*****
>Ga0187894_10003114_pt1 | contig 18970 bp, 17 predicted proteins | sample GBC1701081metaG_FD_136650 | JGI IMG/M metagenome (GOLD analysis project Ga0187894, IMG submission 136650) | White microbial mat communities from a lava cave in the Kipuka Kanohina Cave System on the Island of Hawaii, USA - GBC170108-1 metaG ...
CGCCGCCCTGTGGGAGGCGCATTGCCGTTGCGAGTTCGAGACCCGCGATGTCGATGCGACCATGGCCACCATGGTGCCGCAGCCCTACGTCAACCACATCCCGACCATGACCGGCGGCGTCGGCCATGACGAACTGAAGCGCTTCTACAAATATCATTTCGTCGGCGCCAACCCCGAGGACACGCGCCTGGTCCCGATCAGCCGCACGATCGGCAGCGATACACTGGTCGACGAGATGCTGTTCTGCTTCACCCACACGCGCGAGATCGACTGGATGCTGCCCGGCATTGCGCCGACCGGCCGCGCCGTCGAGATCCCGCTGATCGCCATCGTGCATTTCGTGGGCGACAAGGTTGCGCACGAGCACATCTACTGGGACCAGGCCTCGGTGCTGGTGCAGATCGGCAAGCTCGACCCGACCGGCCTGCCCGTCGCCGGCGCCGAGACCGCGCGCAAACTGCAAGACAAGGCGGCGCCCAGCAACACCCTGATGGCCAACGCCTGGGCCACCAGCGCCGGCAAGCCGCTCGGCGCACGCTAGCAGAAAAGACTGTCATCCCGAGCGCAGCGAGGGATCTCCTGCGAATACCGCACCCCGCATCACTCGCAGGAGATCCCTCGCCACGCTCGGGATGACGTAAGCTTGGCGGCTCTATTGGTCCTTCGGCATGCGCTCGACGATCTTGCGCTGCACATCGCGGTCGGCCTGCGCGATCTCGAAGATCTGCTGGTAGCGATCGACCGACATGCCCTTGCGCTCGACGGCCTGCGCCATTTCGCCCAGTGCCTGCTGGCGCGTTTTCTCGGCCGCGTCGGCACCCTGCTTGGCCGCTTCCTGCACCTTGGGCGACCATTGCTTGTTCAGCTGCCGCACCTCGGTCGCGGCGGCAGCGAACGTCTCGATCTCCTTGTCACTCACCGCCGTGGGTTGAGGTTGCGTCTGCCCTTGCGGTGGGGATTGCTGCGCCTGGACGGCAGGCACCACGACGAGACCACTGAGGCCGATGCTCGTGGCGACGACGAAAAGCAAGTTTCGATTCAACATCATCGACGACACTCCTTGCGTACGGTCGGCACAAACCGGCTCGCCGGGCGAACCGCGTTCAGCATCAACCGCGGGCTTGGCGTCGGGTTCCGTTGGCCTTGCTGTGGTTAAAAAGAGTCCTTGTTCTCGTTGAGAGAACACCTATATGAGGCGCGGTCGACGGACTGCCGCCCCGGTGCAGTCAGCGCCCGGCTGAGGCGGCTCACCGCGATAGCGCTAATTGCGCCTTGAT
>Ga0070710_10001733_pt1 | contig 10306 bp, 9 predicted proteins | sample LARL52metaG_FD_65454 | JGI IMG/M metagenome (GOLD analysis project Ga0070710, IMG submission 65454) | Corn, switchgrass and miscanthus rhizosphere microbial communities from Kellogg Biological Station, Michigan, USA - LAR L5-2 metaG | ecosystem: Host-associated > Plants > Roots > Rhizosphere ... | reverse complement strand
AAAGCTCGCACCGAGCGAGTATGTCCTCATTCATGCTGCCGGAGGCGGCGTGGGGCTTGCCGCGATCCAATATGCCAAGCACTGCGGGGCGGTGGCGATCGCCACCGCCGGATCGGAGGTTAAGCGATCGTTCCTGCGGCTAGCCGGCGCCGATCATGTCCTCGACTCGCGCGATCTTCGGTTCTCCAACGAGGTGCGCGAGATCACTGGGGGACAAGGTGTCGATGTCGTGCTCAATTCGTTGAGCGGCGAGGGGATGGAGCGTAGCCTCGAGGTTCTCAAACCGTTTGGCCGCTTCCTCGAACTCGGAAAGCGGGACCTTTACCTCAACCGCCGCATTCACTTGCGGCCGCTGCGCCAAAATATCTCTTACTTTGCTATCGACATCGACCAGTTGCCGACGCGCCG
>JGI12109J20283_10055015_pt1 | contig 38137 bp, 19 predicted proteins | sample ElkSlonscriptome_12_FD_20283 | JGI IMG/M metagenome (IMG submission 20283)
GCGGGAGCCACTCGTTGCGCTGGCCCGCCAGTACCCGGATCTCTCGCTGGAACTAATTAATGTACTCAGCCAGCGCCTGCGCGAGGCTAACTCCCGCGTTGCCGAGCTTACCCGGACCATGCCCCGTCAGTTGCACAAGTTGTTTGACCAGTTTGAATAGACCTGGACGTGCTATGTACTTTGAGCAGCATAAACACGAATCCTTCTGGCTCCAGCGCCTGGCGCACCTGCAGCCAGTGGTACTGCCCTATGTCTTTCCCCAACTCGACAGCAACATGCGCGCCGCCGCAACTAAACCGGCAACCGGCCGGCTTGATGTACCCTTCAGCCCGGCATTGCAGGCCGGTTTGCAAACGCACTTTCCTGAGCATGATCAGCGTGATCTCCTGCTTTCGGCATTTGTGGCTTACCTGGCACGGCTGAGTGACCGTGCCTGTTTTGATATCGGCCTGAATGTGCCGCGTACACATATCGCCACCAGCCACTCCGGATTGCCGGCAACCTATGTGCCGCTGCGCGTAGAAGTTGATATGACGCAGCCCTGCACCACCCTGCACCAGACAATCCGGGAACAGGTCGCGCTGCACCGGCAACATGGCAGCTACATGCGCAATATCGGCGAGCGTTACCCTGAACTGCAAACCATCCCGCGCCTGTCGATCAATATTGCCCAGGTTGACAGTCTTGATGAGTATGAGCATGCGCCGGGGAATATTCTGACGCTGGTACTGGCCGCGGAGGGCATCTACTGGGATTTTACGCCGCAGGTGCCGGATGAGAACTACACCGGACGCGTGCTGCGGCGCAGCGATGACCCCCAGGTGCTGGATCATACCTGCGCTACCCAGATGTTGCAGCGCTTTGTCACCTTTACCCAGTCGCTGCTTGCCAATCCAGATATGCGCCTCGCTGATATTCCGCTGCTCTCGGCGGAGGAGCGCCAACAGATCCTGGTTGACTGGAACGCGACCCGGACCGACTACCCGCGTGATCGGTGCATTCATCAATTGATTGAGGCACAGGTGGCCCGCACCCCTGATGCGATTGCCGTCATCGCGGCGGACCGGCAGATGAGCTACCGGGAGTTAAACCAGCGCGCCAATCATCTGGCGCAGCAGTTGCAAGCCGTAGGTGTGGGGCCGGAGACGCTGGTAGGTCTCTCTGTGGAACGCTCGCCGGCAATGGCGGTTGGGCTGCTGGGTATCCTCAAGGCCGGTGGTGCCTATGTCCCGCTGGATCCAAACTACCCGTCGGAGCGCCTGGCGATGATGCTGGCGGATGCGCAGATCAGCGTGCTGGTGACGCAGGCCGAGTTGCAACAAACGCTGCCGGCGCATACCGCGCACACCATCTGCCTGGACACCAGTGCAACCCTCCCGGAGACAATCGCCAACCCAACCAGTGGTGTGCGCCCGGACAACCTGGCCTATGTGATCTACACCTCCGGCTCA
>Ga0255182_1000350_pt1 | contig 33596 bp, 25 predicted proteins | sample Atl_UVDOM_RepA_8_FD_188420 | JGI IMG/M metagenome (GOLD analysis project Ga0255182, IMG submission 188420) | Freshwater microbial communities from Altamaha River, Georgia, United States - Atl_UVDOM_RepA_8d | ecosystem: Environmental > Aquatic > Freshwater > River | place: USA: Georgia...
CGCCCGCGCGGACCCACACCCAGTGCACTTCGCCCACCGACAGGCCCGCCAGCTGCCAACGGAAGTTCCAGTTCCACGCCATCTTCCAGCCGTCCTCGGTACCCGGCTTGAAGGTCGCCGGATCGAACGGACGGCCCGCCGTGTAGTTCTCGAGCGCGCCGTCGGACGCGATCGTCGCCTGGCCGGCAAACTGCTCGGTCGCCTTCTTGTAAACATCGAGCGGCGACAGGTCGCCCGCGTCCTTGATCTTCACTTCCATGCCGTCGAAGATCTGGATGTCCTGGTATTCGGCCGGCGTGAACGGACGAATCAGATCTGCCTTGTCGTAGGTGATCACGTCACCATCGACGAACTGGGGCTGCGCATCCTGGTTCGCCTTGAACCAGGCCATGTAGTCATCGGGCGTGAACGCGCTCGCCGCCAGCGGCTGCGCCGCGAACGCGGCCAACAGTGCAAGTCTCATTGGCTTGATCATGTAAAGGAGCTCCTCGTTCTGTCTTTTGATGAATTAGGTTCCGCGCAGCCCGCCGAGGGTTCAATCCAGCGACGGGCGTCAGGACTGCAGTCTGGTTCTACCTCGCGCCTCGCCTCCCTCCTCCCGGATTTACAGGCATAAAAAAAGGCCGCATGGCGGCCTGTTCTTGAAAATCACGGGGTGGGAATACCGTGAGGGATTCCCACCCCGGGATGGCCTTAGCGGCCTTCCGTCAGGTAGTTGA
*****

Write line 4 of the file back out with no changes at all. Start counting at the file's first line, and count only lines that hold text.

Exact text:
AAAGCTCGCACCGAGCGAGTATGTCCTCATTCATGCTGCCGGAGGCGGCGTGGGGCTTGCCGCGATCCAATATGCCAAGCACTGCGGGGCGGTGGCGATCGCCACCGCCGGATCGGAGGTTAAGCGATCGTTCCTGCGGCTAGCCGGCGCCGATCATGTCCTCGACTCGCGCGATCTTCGGTTCTCCAACGAGGTGCGCGAGATCACTGGGGGACAAGGTGTCGATGTCGTGCTCAATTCGTTGAGCGGCGAGGGGATGGAGCGTAGCCTCGAGGTTCTCAAACCGTTTGGCCGCTTCCTCGAACTCGGAAAGCGGGACCTTTACCTCAACCGCCGCATTCACTTGCGGCCGCTGCGCCAAAATATCTCTTACTTTGCTATCGACATCGACCAGTTGCCGACGCGCCG